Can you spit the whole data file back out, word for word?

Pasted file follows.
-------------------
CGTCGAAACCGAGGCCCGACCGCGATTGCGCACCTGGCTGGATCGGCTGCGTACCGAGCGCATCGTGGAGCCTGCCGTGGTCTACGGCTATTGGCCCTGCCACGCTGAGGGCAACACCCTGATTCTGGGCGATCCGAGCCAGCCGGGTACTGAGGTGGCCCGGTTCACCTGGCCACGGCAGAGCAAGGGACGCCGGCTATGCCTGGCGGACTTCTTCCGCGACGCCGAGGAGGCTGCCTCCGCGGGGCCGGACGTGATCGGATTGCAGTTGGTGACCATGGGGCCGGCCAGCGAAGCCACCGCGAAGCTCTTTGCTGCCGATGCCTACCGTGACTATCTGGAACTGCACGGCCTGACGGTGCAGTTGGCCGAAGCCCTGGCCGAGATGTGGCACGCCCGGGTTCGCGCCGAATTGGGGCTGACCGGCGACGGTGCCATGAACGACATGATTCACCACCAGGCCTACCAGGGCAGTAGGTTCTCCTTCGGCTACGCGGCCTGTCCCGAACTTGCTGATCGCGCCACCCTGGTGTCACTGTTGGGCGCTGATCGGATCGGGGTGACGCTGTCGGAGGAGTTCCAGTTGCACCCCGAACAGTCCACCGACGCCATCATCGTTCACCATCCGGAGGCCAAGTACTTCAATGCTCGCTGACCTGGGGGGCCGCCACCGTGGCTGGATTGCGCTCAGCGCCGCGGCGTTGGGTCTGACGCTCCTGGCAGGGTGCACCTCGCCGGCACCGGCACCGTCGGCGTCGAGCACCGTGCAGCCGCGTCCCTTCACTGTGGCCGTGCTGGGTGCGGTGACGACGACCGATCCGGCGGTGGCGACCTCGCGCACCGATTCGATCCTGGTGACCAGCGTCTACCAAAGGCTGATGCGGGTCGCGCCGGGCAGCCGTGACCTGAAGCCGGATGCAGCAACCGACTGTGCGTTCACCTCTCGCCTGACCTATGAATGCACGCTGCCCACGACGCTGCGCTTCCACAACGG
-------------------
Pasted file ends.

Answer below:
CGTCGAAACCGAGGCCCGACCGCGATTGCGCACCTGGCTGGATCGGCTGCGTACCGAGCGCATCGTGGAGCCTGCCGTGGTCTACGGCTATTGGCCCTGCCACGCTGAGGGCAACACCCTGATTCTGGGCGATCCGAGCCAGCCGGGTACTGAGGTGGCCCGGTTCACCTGGCCACGGCAGAGCAAGGGACGCCGGCTATGCCTGGCGGACTTCTTCCGCGACGCCGAGGAGGCTGCCTCCGCGGGGCCGGACGTGATCGGATTGCAGTTGGTGACCATGGGGCCGGCCAGCGAAGCCACCGCGAAGCTCTTTGCTGCCGATGCCTACCGTGACTATCTGGAACTGCACGGCCTGACGGTGCAGTTGGCCGAAGCCCTGGCCGAGATGTGGCACGCCCGGGTTCGCGCCGAATTGGGGCTGACCGGCGACGGTGCCATGAACGACATGATTCACCACCAGGCCTACCAGGGCAGTAGGTTCTCCTTCGGCTACGCGGCCTGTCCCGAACTTGCTGATCGCGCCACCCTGGTGTCACTGTTGGGCGCTGATCGGATCGGGGTGACGCTGTCGGAGGAGTTCCAGTTGCACCCCGAACAGTCCACCGACGCCATCATCGTTCACCATCCGGAGGCCAAGTACTTCAATGCTCGCTGACCTGGGGGGCCGCCACCGTGGCTGGATTGCGCTCAGCGCCGCGGCGTTGGGTCTGACGCTCCTGGCAGGGTGCACCTCGCCGGCACCGGCACCGTCGGCGTCGAGCACCGTGCAGCCGCGTCCCTTCACTGTGGCCGTGCTGGGTGCGGTGACGACGACCGATCCGGCGGTGGCGACCTCGCGCACCGATTCGATCCTGGTGACCAGCGTCTACCAAAGGCTGATGCGGGTCGCGCCGGGCAGCCGTGACCTGAAGCCGGATGCAGCAACCGACTGTGCGTTCACCTCTCGCCTGACCTATGAATGCACGCTGCCCACGACGCTGCGCTTCCACAACGG